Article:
FYI from the NHLBI Index
May 2009: Vol. 10, Issue 1
In the News
News from Capitol Hill
Science Advance from the NHLBI
- New Mechanical Ventilation Strategy Improves Outcomes for ARDS Patients
News from Capitol Hill
American Recovery and Reinvestment Act
On February 17, 2009, the President signed into law the American Recovery and Reinvestment Act
(Recovery Act or ARRA). The Recovery Act provides a one-time 34 percent budget increase of $10.4
billion to the NIH. Of that amount, the NHLBI will receive approximately 10 percent of the $7.4
billion to be invested by the NIH Institutes and Centers to support scientific research; an amount
that is proportional to the NHLBI’s appropriation level.
Appropriations for Fiscal Year (FY) 2009
On March 11, 2009, the President signed into law H.R. 1105 (P.L. 111-8),
the FY 2009 Omnibus Appropriations Act. The law includes the nine appropriations measures covered by the
Continuing Resolution through March 11, 2009, providing funding to the NIH for the remainder of FY 2009.
The HHS portion of H.R.1105 includes more than $30 billion for the 26 accounts that constitute the NIH
Executive Order on Stem Cells
On March 9, 2009, the President signed an Executive Order (EO) removing restrictions
on federal funding of human embryonic stem cell research. The order revokes the presidential statement
of August 9, 2001, limiting federal funding for research involving human embryonic stem cells, and
EO13435 of June 20, 2007, which supplements the August 9, 2001, statement. The EO requires the HHS
Secretary, through the NIH Director, to review existing NIH and other widely-recognized guidelines on
human stem cell research and issue new NIH guidance within 120 days.
New HHS Secretary Confirmed
On April 28, 2009, the Senate confirmed Kansas Governor Kathleen Sebelius as
Secretary of the Department of Health and Human Services (HHS). She was nominated by the President
on March 2, 2009.
Recent Advance from the NHLBI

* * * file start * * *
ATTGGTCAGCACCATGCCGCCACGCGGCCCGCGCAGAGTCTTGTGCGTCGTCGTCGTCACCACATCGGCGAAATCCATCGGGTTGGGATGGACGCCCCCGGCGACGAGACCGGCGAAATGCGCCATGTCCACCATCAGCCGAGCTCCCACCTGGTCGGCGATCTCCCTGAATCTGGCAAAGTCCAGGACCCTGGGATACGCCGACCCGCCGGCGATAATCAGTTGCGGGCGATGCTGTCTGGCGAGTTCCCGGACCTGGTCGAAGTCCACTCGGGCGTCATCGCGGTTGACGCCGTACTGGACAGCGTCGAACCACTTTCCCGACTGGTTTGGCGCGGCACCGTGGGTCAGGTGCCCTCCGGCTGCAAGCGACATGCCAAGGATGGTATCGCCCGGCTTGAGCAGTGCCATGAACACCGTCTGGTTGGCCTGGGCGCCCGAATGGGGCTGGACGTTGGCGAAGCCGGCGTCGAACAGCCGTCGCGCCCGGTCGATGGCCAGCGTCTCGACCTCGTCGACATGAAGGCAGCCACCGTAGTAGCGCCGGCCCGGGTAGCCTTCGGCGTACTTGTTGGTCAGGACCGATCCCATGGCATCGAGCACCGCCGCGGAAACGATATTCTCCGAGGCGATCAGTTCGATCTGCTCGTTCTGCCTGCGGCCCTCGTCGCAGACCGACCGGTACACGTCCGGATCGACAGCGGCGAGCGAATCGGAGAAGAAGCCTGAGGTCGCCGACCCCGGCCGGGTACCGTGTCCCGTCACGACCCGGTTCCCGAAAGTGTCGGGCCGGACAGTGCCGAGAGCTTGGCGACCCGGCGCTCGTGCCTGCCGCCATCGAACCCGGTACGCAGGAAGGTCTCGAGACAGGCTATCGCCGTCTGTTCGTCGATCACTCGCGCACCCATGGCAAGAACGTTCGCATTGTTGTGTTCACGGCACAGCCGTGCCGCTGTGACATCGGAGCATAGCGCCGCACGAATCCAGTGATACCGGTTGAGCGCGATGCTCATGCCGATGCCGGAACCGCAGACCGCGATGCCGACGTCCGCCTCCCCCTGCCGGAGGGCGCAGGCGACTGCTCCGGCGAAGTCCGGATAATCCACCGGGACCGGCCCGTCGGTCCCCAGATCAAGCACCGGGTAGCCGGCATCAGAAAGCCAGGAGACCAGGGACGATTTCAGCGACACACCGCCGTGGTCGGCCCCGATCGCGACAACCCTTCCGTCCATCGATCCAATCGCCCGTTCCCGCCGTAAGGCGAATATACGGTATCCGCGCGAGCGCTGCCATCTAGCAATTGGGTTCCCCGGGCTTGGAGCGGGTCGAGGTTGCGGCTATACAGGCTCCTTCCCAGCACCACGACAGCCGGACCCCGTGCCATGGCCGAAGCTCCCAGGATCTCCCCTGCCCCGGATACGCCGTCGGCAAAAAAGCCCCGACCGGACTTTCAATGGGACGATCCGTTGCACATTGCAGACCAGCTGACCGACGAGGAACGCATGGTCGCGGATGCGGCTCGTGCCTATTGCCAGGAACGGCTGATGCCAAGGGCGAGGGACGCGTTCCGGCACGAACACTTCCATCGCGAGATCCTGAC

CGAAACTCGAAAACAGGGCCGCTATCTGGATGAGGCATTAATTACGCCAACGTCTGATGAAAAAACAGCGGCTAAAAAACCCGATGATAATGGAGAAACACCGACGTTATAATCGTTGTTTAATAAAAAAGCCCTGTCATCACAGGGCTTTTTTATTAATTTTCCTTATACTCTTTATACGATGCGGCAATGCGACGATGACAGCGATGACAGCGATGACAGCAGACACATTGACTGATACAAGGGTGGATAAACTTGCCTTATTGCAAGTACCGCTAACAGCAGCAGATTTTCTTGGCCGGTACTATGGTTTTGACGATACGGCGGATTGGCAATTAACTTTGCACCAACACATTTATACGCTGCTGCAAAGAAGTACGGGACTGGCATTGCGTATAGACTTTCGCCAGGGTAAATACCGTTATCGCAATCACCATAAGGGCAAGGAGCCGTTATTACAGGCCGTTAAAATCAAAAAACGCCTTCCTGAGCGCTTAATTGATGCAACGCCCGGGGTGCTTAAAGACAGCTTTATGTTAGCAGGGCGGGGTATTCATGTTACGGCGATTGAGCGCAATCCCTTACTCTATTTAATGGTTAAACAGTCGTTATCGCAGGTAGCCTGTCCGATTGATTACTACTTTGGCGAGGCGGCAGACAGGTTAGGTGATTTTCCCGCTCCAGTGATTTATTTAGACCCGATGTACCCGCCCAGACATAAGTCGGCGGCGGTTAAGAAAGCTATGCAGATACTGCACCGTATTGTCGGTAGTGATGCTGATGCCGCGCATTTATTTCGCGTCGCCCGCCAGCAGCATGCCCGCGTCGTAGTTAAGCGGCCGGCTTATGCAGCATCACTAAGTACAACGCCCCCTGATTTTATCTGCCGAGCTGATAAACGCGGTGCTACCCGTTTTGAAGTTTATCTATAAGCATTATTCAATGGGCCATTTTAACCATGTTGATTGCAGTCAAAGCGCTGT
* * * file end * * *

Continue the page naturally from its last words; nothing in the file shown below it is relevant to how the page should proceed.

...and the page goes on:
New Mechanical Ventilation Strategy Improves Outcomes for ARDS Patients
Acute respiratory distress syndrome (ARDS) is a serious lung injury that is characterized by
pulmonary edema and high mortality. The only effective therapy is mechanical ventilation. In
recent years, a significant clinical breakthrough was achieved when investigators determined
that mechanical ventilation using a small breath size, or tidal volume, is clearly superior to
using large volumes. Although this approach significantly improved the survival of ARDS
patients, the mortality rate still exceeds 30 percent — and subsequent efforts to improve
the survival rate have been unsuccessful.
Results from a new trial indicate that clinical outcomes for ARDS patients can be significantly
improved over results achieved through standard ventilator therapy by adjusting the level of mechanical
ventilation pressure to account for characteristics of an individual patient’s lung and chest wall,
which are determined by pressure readings measured in the esophagus. Investigators used a balloon
catheter to measure the esophageal pressure for each patient, then either slightly increased or decreased
the amount of ventilation pressure applied to the lungs at the end of each breath depending on whether
the esophageal pressure was high or low, respectively. The study designers initially believed that 100
patients per treatment group would be necessary to detect a statistically relevant difference between
standard ventilator therapy and the esophageal-pressure–guided approach; however, lung oxygenation, a
predictor of ARDS survival, was improved so significantly by the new approach that treatment of only
60 patients with the new method was sufficient to validate its efficacy, and the study was halted early.
If confirmed in larger clinical trials, this new strategy of determining a patient’s esophageal pressure
and then adjusting the mechanical ventilator pressure accordingly may lead to a substantial improvement in ARDS survival.
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